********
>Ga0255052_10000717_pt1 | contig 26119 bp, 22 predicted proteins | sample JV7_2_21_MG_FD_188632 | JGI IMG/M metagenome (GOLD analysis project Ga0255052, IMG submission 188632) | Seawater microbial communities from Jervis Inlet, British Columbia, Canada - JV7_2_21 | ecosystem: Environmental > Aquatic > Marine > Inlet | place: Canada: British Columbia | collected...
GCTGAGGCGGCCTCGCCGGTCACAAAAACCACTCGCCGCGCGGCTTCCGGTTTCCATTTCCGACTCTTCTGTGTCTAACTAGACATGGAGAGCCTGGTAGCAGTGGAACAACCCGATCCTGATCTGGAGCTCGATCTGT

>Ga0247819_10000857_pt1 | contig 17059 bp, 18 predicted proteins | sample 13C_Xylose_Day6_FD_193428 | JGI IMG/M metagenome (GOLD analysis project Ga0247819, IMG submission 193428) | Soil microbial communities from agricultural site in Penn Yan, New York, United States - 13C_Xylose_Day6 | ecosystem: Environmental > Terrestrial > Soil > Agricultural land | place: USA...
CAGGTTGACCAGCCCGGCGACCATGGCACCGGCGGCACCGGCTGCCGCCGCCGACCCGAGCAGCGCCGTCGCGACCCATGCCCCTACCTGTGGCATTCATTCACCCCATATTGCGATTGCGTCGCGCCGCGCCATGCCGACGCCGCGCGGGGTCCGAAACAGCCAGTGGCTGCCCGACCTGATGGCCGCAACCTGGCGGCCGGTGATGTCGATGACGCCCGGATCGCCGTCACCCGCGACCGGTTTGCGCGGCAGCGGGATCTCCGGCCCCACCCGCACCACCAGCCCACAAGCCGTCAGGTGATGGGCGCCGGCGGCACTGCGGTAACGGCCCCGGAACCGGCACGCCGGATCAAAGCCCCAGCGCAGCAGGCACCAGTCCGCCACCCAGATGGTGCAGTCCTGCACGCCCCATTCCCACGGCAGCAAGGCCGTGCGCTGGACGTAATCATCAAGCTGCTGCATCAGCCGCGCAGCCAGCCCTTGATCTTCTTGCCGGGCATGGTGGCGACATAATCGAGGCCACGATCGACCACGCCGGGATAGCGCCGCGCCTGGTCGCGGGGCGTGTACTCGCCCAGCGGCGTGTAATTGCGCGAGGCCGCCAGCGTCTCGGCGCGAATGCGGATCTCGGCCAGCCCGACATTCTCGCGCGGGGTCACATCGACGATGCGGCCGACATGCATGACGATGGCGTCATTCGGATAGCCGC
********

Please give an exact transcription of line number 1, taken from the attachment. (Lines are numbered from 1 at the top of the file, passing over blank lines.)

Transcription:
>Ga0255052_10000717_pt1 | contig 26119 bp, 22 predicted proteins | sample JV7_2_21_MG_FD_188632 | JGI IMG/M metagenome (GOLD analysis project Ga0255052, IMG submission 188632) | Seawater microbial communities from Jervis Inlet, British Columbia, Canada - JV7_2_21 | ecosystem: Environmental > Aquatic > Marine > Inlet | place: Canada: British Columbia | collected...